The last weeks of the semester, when students anxiously begin preparing for final exams, constitute one of the most stressful periods of Princeton undergraduate life. While the University has taken a number of steps to help alleviate student stress, the Editorial Board believes that the implementation of a self-scheduled exam policy would greatly improve Princeton’s finals period. Schools such as Haverford, Caltech, Williams and Carleton already use self-scheduled exams, which students can choose to take during any one of multiple prescheduled sittings. Implementation of such a policy at Princeton would afford students greater flexibility, eliminate the need for take-homes, make exams fairer and decrease student stress.
The Board recognizes that exam performance can be as much a reflection of a student’s schedule as his or her aptitude. A student with three back-to-back exams at the beginning of finals week is at a significant disadvantage compared to classmates who may only be taking one exam. This reality encourages students to pick classes not based on interest but on whether they conclude with finals, take-home exams or papers. The option to self-schedule exams would solve this problem by giving students the time they need between each test.
Additionally, a self-scheduling system would give students that have to travel more flexibility. Travel during winter break and Intersession can be expensive and complicated. Airfare for certain days of the week is significantly more expensive than for others, and allowing students control over their finals schedules would help avoid high costs without cutting into vacation time. Furthermore, Princeton’s unusual academic schedule often conflicts with summer internships and programs that start in the middle of May, when most colleges end their academic year. The ability to move spring exams to the beginning of the week would allow Princeton students to more easily take advantage of these opportunities.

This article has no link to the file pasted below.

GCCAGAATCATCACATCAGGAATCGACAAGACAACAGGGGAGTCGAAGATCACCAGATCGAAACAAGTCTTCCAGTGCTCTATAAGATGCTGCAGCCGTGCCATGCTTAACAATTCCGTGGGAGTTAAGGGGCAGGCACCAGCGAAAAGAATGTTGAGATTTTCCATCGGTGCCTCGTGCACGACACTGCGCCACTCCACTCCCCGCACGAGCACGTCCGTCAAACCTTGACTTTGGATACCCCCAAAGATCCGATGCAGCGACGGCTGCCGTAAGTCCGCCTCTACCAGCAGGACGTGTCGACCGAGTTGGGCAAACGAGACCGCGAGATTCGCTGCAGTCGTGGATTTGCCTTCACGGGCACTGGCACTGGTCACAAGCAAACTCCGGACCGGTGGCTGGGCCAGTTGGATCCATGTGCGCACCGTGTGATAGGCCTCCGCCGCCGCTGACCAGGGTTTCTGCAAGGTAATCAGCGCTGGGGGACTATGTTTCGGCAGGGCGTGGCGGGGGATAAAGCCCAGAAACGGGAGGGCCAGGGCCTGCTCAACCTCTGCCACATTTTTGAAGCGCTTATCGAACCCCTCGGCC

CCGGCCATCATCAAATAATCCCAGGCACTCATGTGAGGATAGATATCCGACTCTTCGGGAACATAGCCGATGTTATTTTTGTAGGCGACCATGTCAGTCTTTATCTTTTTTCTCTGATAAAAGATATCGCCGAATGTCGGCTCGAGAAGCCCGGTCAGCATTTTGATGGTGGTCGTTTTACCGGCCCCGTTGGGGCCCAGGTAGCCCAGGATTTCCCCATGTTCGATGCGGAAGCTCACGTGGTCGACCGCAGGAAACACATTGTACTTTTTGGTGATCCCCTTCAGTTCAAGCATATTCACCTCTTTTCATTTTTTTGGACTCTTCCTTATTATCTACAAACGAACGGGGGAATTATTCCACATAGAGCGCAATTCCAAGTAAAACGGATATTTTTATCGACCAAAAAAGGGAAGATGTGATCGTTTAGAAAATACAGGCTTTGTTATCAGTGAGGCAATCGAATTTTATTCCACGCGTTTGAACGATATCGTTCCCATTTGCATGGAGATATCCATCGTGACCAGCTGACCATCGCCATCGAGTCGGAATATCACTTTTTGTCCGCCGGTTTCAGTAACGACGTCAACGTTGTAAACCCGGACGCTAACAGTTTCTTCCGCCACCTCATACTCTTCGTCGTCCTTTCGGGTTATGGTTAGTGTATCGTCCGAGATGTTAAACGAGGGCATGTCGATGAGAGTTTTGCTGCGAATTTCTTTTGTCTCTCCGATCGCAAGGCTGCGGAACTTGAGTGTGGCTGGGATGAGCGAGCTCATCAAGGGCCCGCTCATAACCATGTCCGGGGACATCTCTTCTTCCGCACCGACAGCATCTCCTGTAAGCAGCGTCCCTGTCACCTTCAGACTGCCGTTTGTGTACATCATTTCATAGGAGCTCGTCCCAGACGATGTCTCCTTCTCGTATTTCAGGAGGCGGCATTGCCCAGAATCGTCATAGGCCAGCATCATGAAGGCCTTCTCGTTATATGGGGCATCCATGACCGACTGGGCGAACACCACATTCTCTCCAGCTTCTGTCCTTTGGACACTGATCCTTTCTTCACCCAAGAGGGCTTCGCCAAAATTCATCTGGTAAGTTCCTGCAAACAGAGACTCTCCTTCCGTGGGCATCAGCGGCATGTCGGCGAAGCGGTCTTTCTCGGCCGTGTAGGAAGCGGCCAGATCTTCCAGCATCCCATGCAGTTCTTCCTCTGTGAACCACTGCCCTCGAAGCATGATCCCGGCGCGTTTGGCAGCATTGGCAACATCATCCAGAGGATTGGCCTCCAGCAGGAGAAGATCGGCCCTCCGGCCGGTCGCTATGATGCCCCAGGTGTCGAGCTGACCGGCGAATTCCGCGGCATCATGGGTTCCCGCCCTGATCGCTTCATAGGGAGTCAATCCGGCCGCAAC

Another benefit to a self-scheduling option would be the elimination of closed-note take-home exams. The Honor Code gives students a dual responsibility — to uphold academic honesty in their own work and to report violations by others. Take-home exams only invoke the first requirement of the Honor Code because they are generally taken in solitude. The risk of getting caught cheating on a take-home exam is significantly lower than during an in-class exam, and the Board believes that cheating on take-homes is relatively widespread. Closed-note or timed take-home exams therefore penalize those students who adhere to the rules. This situation is exacerbated by a grade deflation policy that increases perceived competition among students. With a self-scheduling option, professors could afford their students the flexibility of a take-home exam without this heightened risk of cheating.
Self-scheduled exams admittedly involve other risks. A student taking an exam in an early sitting could give information about the test to friends in later sittings. But this type of cheating would implicate more than one person and th erefore would invoke both parts of the Honor Code. Overall, the benefits of an exam system that rewards aptitude and not stamina or good scheduling outweigh the potential drawbacks.